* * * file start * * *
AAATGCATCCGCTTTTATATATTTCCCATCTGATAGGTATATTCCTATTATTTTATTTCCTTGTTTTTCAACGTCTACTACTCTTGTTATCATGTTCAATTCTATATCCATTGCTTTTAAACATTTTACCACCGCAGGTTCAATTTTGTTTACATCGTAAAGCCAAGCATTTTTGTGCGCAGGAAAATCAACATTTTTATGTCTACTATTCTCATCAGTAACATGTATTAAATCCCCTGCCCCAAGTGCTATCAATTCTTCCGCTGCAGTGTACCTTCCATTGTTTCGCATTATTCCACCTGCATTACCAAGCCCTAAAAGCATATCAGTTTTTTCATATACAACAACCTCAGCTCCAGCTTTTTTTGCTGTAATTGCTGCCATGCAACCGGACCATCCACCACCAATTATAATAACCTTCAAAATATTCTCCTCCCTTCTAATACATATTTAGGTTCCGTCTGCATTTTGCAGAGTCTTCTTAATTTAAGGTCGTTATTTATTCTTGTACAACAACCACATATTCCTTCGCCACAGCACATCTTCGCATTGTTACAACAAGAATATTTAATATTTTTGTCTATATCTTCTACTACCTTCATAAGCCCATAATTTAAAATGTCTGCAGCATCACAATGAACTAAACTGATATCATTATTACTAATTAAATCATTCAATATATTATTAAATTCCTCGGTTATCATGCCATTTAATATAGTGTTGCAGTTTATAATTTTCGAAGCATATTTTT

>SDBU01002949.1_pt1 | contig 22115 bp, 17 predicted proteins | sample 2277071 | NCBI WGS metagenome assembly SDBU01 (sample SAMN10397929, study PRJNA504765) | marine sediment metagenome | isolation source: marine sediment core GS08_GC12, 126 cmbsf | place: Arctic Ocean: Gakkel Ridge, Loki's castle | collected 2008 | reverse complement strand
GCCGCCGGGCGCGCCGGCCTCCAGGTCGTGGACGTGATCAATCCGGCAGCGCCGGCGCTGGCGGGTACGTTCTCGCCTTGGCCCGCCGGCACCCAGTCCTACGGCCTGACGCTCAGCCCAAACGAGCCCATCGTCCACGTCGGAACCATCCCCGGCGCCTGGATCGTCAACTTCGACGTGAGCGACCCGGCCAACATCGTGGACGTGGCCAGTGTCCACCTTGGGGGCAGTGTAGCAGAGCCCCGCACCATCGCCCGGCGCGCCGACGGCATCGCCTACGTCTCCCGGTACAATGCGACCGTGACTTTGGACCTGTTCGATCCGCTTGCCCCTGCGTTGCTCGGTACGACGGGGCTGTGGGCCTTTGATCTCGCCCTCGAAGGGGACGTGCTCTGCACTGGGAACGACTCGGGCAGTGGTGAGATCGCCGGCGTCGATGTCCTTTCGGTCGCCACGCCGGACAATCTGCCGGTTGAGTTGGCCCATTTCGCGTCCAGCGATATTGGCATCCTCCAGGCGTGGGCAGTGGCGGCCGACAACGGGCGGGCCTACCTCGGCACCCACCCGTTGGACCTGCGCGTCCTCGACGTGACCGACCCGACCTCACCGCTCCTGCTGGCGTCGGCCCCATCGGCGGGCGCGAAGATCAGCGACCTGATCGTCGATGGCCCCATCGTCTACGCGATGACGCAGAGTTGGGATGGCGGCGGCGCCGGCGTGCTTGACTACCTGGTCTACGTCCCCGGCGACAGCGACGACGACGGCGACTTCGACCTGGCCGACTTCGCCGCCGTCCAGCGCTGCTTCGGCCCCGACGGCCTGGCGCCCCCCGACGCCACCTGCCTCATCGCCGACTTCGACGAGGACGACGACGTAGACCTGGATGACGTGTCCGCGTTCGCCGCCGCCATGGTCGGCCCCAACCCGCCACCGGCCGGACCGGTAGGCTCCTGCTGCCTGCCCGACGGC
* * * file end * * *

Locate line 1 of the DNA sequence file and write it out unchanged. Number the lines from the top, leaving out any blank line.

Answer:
AAATGCATCCGCTTTTATATATTTCCCATCTGATAGGTATATTCCTATTATTTTATTTCCTTGTTTTTCAACGTCTACTACTCTTGTTATCATGTTCAATTCTATATCCATTGCTTTTAAACATTTTACCACCGCAGGTTCAATTTTGTTTACATCGTAAAGCCAAGCATTTTTGTGCGCAGGAAAATCAACATTTTTATGTCTACTATTCTCATCAGTAACATGTATTAAATCCCCTGCCCCAAGTGCTATCAATTCTTCCGCTGCAGTGTACCTTCCATTGTTTCGCATTATTCCACCTGCATTACCAAGCCCTAAAAGCATATCAGTTTTTTCATATACAACAACCTCAGCTCCAGCTTTTTTTGCTGTAATTGCTGCCATGCAACCGGACCATCCACCACCAATTATAATAACCTTCAAAATATTCTCCTCCCTTCTAATACATATTTAGGTTCCGTCTGCATTTTGCAGAGTCTTCTTAATTTAAGGTCGTTATTTATTCTTGTACAACAACCACATATTCCTTCGCCACAGCACATCTTCGCATTGTTACAACAAGAATATTTAATATTTTTGTCTATATCTTCTACTACCTTCATAAGCCCATAATTTAAAATGTCTGCAGCATCACAATGAACTAAACTGATATCATTATTACTAATTAAATCATTCAATATATTATTAAATTCCTCGGTTATCATGCCATTTAATATAGTGTTGCAGTTTATAATTTTCGAAGCATATTTTT